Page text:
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Dynamics of cyclic nucleotide signaling in neurons

Review ARTICLE

Front. Cell. Neurosci., 13 November 2014 | https://doi.org/10.3389/fncel.2014.00376

Intermingled cAMP, cGMP and calcium spatiotemporal dynamics in developing neuronal circuits

  • 1UMR_7210, Centre National de la Recherche Scientifique, Paris, France
  • 2UMR_S 968, Institut de la Vision, Sorbonne Universités, UPMC Univ Paris 06, Paris, France
  • 3U968, Institut National de la Santé et de la Recherche Médicale, Paris, France

cAMP critically modulates the development of neuronal connectivity. It is involved in a wide range of cellular processes that require independent regulation. However, our understanding of how this single second messenger achieves specific modulation of the signaling pathways involved remains incomplete. The subcellular compartmentalization and temporal regulation of cAMP signals have recently been identified as important coding strategies leading to specificity. Dynamic interactions of this cyclic nucleotide with other second messenger including calcium and cGMP are critically involved in the regulation of spatiotemporal control of cAMP. Recent technical improvements of fluorescent sensors facilitate cAMP monitoring, whereas optogenetic tools permit spatial and temporal control of cAMP manipulations, all of which enabled the direct investigation of spatiotemporal characteristics of cAMP modulation in developing neurons. Focusing on neuronal polarization, neurotransmitter specification, axon guidance, and refinement of neuronal connectivity, we summarize herein the recent advances in understanding the features of cAMP signals and their dynamic interactions with calcium and cGMP involved in shaping the nervous system.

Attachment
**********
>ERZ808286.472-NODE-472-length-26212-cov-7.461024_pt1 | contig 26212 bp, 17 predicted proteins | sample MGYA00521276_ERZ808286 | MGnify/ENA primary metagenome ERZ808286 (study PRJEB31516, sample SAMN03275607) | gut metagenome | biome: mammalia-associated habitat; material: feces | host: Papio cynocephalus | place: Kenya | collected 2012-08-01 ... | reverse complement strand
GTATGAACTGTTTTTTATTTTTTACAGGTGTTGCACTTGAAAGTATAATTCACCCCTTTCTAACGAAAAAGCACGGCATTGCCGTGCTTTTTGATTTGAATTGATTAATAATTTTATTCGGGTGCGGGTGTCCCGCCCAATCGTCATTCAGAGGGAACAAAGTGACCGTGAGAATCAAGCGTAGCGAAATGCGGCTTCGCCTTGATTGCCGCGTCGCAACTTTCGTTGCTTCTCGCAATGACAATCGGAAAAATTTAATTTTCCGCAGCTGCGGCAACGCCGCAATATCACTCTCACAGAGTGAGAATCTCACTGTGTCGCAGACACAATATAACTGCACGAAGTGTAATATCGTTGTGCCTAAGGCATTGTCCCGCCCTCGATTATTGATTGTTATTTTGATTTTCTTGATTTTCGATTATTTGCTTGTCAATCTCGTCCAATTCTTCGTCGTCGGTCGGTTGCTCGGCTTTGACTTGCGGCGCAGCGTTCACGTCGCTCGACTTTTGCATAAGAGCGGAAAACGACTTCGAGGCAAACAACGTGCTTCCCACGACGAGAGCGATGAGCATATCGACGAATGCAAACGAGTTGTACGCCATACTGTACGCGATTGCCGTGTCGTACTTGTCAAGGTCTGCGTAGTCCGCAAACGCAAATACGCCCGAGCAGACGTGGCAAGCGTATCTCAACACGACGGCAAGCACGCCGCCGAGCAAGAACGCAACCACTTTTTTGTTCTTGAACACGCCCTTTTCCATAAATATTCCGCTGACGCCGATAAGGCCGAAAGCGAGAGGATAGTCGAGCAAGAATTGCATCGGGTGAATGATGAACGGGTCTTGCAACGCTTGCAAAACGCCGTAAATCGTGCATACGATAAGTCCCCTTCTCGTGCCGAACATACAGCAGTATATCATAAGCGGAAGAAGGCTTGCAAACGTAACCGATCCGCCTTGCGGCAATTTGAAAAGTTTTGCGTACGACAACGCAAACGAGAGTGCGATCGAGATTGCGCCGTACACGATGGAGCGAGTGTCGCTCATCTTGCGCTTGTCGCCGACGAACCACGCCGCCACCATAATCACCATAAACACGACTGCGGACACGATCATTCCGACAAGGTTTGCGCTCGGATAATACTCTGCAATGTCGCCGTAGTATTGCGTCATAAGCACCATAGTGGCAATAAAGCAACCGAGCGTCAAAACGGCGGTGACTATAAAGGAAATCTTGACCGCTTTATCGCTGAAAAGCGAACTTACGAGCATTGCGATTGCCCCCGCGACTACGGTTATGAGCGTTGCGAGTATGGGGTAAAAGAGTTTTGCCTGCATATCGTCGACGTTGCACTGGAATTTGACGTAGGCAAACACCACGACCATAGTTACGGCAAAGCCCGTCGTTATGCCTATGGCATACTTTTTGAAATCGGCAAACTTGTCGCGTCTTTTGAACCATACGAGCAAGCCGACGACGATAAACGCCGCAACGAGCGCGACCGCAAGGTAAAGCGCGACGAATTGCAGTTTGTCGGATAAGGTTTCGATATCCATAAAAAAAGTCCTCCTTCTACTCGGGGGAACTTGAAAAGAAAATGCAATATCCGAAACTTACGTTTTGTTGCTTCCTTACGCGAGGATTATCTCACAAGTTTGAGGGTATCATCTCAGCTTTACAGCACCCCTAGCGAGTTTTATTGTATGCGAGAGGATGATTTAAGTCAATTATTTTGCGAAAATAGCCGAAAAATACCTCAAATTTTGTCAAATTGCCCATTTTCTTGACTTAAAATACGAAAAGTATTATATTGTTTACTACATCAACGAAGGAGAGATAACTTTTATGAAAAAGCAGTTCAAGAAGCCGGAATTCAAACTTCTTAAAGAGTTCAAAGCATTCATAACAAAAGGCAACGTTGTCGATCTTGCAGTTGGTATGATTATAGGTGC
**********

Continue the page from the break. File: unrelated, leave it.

Introduction

The development of nervous system connectivity is a multistage process that requires neuron specification and polarization, axon guidance and targeting, as well as refinement of synaptic connections. All stages require second messenger cascades involving cAMP. This cyclic nucleotide is required for the control of transcription (Pham et al., 2001; Root et al., 2008), involved in polarizing immature neurons (Shelly et al., 2010), promotes axon outgrowth (Roisen et al., 1972; Cai et al., 2001; Shewan et al., 2002; Corredor et al., 2012), and regulates the response of growing axons to guidance molecules (Song et al., 1997; Höpker et al., 1999; Nishiyama et al., 2003; Nicol et al., 2006b). Later during development, cAMP is crucial for the refinement of neuronal connectivity and the precise choice of synaptic partners (Welker et al., 1996; Ravary et al., 2003). It is also involved in a wide range of cellular processes that are not related to the development of neuronal connectivity including sugar and lipid metabolism. However, we still have a very partial understanding of how this second messenger can achieve specificity for each of its downstream pathways.